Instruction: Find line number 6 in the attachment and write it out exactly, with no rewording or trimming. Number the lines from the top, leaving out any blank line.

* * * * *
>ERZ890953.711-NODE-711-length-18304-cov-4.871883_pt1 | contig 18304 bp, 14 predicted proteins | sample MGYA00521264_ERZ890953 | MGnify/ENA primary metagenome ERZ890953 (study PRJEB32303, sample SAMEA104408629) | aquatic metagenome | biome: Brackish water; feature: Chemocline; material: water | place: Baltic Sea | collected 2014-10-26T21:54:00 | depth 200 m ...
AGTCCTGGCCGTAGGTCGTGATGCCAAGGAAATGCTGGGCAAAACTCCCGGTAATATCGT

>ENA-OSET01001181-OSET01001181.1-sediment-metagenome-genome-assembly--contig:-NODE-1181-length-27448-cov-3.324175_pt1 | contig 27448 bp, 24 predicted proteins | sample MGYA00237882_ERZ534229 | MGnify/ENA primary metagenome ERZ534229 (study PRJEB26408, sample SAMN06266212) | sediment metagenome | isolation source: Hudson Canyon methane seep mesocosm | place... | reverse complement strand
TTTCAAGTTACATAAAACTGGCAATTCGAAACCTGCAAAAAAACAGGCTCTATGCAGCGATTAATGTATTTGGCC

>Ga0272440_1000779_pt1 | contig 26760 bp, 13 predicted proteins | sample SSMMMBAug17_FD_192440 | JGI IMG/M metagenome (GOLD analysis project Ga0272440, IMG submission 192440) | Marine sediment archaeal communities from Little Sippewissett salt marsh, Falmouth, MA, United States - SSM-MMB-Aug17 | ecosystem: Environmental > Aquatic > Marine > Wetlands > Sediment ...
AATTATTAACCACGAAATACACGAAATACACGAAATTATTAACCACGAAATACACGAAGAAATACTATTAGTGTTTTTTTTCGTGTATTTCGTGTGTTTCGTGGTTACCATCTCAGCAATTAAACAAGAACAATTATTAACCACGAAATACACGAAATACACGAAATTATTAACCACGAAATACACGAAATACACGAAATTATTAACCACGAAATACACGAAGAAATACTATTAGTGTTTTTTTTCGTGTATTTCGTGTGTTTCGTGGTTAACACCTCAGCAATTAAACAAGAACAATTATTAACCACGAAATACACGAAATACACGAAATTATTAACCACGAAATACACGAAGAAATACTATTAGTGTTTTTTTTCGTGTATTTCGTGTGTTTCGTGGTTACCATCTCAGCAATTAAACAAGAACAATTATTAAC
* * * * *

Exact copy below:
AATTATTAACCACGAAATACACGAAATACACGAAATTATTAACCACGAAATACACGAAGAAATACTATTAGTGTTTTTTTTCGTGTATTTCGTGTGTTTCGTGGTTACCATCTCAGCAATTAAACAAGAACAATTATTAACCACGAAATACACGAAATACACGAAATTATTAACCACGAAATACACGAAATACACGAAATTATTAACCACGAAATACACGAAGAAATACTATTAGTGTTTTTTTTCGTGTATTTCGTGTGTTTCGTGGTTAACACCTCAGCAATTAAACAAGAACAATTATTAACCACGAAATACACGAAATACACGAAATTATTAACCACGAAATACACGAAGAAATACTATTAGTGTTTTTTTTCGTGTATTTCGTGTGTTTCGTGGTTACCATCTCAGCAATTAAACAAGAACAATTATTAAC